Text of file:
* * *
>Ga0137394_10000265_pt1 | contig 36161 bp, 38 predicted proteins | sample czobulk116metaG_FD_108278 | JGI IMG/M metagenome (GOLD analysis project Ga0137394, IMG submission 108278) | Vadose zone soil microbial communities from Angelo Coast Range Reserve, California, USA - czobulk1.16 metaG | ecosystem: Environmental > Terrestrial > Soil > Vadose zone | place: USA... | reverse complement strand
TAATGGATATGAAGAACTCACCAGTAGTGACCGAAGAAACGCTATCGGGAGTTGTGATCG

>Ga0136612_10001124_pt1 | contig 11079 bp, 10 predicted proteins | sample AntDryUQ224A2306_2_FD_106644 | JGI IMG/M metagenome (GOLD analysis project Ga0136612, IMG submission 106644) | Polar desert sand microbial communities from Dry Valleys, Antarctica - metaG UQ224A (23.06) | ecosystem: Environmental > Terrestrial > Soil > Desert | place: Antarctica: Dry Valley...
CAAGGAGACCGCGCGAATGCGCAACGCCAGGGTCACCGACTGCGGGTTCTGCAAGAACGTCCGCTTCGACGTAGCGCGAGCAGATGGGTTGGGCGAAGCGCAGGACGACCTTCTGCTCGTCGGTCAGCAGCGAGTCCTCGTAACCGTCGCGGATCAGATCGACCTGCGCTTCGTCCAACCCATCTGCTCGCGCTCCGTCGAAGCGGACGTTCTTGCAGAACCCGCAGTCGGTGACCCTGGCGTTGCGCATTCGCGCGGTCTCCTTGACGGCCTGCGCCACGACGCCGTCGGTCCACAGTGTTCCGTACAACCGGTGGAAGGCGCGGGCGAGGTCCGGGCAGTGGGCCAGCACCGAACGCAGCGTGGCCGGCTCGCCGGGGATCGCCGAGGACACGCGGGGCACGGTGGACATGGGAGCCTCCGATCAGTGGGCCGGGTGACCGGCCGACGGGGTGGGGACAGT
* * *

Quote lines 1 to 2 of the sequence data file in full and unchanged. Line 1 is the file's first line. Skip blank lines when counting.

>Ga0137394_10000265_pt1 | contig 36161 bp, 38 predicted proteins | sample czobulk116metaG_FD_108278 | JGI IMG/M metagenome (GOLD analysis project Ga0137394, IMG submission 108278) | Vadose zone soil microbial communities from Angelo Coast Range Reserve, California, USA - czobulk1.16 metaG | ecosystem: Environmental > Terrestrial > Soil > Vadose zone | place: USA... | reverse complement strand
TAATGGATATGAAGAACTCACCAGTAGTGACCGAAGAAACGCTATCGGGAGTTGTGATCG